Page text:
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Business Marketing

Bite-sized retail: Macy’s plans to move out of malls

(BUSINESS MARKETING) While Macy’s shares have recently climbed, the department store chain is making a change in regards to big retail shopping malls.

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Macy's retail storefront, which may look different as they scale to smaller stores.

I was recently listening to a podcast on Barstool Sports, and was surprised to hear that their presenting sponsor was Macy’s. This struck me as odd considering the demographic for the show is women in their twenties to thirties, and Macy’s typically doesn’t cater to that crowd. Furthermore, department retail stores are becoming a bit antiquated as is.

The sponsorship made more sense once I learned that Macy’s is restructuring their operation, and now allowing their brand to go the way of the ghost. They feel that while malls will remain in operation, only the best (AKA the malls with the most foot traffic) will stand the test of changes in the shopping experience.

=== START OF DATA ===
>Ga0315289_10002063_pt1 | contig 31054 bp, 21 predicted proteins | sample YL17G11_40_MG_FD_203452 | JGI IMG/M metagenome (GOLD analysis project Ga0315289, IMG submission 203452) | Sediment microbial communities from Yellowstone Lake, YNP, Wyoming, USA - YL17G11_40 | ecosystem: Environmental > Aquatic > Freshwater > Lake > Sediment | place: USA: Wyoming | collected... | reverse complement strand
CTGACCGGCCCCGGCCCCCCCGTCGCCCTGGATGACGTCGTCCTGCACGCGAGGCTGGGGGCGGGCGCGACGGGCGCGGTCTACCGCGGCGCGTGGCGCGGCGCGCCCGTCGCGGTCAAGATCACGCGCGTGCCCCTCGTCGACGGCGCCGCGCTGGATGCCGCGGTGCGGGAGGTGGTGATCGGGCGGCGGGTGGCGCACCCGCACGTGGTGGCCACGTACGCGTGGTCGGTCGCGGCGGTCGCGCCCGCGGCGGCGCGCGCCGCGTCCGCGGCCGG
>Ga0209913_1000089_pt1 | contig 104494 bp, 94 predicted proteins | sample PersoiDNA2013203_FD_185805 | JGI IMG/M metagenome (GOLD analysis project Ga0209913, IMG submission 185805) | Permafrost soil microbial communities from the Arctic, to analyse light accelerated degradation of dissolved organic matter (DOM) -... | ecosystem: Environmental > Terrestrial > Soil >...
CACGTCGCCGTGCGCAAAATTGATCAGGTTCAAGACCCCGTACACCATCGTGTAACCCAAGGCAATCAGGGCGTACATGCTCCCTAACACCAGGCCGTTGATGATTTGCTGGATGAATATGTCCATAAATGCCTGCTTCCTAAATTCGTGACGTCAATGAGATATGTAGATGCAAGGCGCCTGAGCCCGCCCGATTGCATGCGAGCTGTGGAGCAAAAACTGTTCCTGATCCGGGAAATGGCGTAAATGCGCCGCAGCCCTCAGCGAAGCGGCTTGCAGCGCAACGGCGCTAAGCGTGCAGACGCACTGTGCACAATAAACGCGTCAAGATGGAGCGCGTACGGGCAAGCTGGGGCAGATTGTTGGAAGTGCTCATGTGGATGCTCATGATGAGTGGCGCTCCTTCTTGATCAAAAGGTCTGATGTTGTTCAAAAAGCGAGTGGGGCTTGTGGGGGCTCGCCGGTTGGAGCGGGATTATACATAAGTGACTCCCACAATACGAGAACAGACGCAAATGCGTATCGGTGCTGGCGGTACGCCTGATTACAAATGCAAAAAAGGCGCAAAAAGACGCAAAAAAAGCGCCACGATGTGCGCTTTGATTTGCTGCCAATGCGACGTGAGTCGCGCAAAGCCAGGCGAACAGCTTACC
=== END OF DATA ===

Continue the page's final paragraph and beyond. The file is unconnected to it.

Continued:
As we’ve seen a gigantic rise this year in online shopping, stores like Macy’s and JC Penney are working hard to keep themselves afloat. There is so much changing in brick and mortar retail that major shifts need to be made.

So, what is Macy’s proposing to do?

The upscale department store chain is going to be testing smaller stores in locations outside of major shopping malls. Bloomingdale’s stores will be doing the same. “We continue to believe that the best malls in the country will thrive,” CEO Jeff Gennette told CNBC analysts. “However, we also know that Macy’s and Bloomingdale’s have high potential [off]-mall and in smaller formats.”

While the pandemic assuredly plays a role in this, the need for change came even before the hit in March. Macy’s had announced in February their plans to close 125 stores in the next three years. This is in conjunction with Macy’s expansion of Macy’s Backstage, which offers more affordable options.

Gennette also stated that while those original plans are still in place, Macy’s has been closely monitoring the competition in the event that they need to adjust the store closure timeline. At the end of the second quarter, Macy’s had 771 stores, including Bloomingdale’s and Bluemercury.